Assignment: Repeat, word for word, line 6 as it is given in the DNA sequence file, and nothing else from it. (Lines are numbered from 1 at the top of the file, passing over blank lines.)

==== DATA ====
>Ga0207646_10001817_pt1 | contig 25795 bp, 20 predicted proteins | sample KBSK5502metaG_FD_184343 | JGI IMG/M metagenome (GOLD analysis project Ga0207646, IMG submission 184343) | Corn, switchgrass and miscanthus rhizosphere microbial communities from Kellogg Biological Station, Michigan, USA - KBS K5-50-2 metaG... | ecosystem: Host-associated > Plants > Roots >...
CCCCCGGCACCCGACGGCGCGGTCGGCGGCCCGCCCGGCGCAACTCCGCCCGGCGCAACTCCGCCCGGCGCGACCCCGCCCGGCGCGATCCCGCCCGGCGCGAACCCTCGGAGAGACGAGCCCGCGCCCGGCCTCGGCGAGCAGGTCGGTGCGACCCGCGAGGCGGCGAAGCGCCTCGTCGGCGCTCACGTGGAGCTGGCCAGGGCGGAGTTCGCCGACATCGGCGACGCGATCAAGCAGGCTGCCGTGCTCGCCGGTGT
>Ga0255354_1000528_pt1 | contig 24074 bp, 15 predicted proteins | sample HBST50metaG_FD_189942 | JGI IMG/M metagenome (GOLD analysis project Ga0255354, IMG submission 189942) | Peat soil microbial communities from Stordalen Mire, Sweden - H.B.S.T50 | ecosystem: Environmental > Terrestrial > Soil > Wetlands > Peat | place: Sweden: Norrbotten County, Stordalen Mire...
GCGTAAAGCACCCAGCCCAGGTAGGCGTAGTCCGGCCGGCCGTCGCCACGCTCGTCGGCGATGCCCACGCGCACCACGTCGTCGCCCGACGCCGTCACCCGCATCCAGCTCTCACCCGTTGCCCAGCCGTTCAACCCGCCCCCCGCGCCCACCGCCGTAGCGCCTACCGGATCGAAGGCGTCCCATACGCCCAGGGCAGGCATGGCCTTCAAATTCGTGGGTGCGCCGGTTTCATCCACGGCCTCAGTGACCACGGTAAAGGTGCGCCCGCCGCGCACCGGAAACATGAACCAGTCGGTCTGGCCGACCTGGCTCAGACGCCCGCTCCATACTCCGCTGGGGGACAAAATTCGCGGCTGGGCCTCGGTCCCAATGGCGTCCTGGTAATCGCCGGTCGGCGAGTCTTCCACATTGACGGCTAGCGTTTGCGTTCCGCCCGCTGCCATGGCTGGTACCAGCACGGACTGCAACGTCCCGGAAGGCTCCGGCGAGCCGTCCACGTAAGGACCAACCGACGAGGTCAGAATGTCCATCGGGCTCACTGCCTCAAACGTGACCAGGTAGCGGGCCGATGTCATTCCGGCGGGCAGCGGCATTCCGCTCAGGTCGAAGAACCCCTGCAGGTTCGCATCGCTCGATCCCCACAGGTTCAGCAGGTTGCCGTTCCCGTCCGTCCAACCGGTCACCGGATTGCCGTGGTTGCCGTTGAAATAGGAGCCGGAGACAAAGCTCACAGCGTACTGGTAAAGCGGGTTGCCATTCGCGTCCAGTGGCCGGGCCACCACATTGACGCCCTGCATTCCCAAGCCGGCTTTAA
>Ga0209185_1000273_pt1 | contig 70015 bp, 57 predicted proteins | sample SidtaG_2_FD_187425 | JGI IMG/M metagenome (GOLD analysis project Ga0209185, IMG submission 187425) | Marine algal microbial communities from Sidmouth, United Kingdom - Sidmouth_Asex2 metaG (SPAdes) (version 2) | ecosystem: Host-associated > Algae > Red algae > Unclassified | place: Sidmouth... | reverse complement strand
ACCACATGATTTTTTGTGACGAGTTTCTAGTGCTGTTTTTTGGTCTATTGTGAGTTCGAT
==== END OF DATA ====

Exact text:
ACCACATGATTTTTTGTGACGAGTTTCTAGTGCTGTTTTTTGGTCTATTGTGAGTTCGAT